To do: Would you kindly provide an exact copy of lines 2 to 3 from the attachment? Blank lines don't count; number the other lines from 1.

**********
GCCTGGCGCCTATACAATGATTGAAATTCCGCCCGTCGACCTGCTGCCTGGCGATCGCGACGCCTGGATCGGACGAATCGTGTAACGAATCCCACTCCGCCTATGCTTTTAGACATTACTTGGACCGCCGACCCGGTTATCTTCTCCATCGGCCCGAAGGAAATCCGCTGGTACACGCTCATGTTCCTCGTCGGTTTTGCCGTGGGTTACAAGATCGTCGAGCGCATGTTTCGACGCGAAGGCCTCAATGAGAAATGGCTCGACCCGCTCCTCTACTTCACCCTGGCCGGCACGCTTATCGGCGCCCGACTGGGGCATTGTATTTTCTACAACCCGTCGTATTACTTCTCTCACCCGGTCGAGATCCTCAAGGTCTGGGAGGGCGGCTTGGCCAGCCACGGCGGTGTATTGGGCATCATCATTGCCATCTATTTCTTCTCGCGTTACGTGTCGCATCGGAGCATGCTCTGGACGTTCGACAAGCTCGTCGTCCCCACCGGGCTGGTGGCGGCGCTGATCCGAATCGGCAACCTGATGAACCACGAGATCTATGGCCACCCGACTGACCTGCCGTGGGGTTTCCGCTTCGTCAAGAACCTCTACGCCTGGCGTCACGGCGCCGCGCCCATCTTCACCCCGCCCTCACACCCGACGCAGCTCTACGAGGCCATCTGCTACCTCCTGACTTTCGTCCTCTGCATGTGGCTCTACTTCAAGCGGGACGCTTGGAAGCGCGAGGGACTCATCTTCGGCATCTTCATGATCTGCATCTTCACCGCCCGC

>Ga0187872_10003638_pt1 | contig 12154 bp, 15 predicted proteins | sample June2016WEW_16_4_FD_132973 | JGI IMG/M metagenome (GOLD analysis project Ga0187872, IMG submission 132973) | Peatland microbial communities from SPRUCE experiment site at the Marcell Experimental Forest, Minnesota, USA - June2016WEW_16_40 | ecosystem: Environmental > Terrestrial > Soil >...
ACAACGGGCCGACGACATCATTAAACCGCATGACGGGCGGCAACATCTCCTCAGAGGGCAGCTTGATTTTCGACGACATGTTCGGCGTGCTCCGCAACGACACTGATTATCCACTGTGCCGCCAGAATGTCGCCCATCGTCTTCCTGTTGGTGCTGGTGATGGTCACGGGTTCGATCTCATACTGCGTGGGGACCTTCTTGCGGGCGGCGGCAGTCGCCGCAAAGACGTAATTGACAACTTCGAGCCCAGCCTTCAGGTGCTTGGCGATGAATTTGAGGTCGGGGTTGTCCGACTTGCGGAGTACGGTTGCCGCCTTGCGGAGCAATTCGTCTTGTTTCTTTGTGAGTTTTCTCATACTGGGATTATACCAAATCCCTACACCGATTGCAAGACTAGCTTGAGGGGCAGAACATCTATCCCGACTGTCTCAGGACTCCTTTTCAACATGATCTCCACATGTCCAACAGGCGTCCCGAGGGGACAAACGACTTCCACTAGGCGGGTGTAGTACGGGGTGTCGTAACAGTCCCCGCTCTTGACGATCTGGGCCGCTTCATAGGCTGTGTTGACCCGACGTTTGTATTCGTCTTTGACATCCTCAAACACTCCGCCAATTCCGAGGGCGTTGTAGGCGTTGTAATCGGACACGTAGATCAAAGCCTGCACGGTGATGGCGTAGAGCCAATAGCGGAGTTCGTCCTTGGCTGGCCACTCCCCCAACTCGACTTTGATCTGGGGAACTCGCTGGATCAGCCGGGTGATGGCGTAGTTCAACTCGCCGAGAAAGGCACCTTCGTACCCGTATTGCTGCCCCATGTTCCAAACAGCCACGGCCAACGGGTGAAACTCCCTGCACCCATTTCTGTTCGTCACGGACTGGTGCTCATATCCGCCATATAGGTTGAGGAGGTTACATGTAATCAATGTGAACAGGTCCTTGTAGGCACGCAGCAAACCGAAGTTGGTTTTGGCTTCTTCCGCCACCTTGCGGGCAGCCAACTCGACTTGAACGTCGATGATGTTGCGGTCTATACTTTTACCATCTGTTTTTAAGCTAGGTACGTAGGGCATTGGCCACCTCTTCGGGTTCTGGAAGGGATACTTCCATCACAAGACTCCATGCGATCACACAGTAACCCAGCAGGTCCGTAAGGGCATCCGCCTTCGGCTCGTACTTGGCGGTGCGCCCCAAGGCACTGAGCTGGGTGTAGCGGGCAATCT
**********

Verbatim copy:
>Ga0187872_10003638_pt1 | contig 12154 bp, 15 predicted proteins | sample June2016WEW_16_4_FD_132973 | JGI IMG/M metagenome (GOLD analysis project Ga0187872, IMG submission 132973) | Peatland microbial communities from SPRUCE experiment site at the Marcell Experimental Forest, Minnesota, USA - June2016WEW_16_40 | ecosystem: Environmental > Terrestrial > Soil >...
ACAACGGGCCGACGACATCATTAAACCGCATGACGGGCGGCAACATCTCCTCAGAGGGCAGCTTGATTTTCGACGACATGTTCGGCGTGCTCCGCAACGACACTGATTATCCACTGTGCCGCCAGAATGTCGCCCATCGTCTTCCTGTTGGTGCTGGTGATGGTCACGGGTTCGATCTCATACTGCGTGGGGACCTTCTTGCGGGCGGCGGCAGTCGCCGCAAAGACGTAATTGACAACTTCGAGCCCAGCCTTCAGGTGCTTGGCGATGAATTTGAGGTCGGGGTTGTCCGACTTGCGGAGTACGGTTGCCGCCTTGCGGAGCAATTCGTCTTGTTTCTTTGTGAGTTTTCTCATACTGGGATTATACCAAATCCCTACACCGATTGCAAGACTAGCTTGAGGGGCAGAACATCTATCCCGACTGTCTCAGGACTCCTTTTCAACATGATCTCCACATGTCCAACAGGCGTCCCGAGGGGACAAACGACTTCCACTAGGCGGGTGTAGTACGGGGTGTCGTAACAGTCCCCGCTCTTGACGATCTGGGCCGCTTCATAGGCTGTGTTGACCCGACGTTTGTATTCGTCTTTGACATCCTCAAACACTCCGCCAATTCCGAGGGCGTTGTAGGCGTTGTAATCGGACACGTAGATCAAAGCCTGCACGGTGATGGCGTAGAGCCAATAGCGGAGTTCGTCCTTGGCTGGCCACTCCCCCAACTCGACTTTGATCTGGGGAACTCGCTGGATCAGCCGGGTGATGGCGTAGTTCAACTCGCCGAGAAAGGCACCTTCGTACCCGTATTGCTGCCCCATGTTCCAAACAGCCACGGCCAACGGGTGAAACTCCCTGCACCCATTTCTGTTCGTCACGGACTGGTGCTCATATCCGCCATATAGGTTGAGGAGGTTACATGTAATCAATGTGAACAGGTCCTTGTAGGCACGCAGCAAACCGAAGTTGGTTTTGGCTTCTTCCGCCACCTTGCGGGCAGCCAACTCGACTTGAACGTCGATGATGTTGCGGTCTATACTTTTACCATCTGTTTTTAAGCTAGGTACGTAGGGCATTGGCCACCTCTTCGGGTTCTGGAAGGGATACTTCCATCACAAGACTCCATGCGATCACACAGTAACCCAGCAGGTCCGTAAGGGCATCCGCCTTCGGCTCGTACTTGGCGGTGCGCCCCAAGGCACTGAGCTGGGTGTAGCGGGCAATCT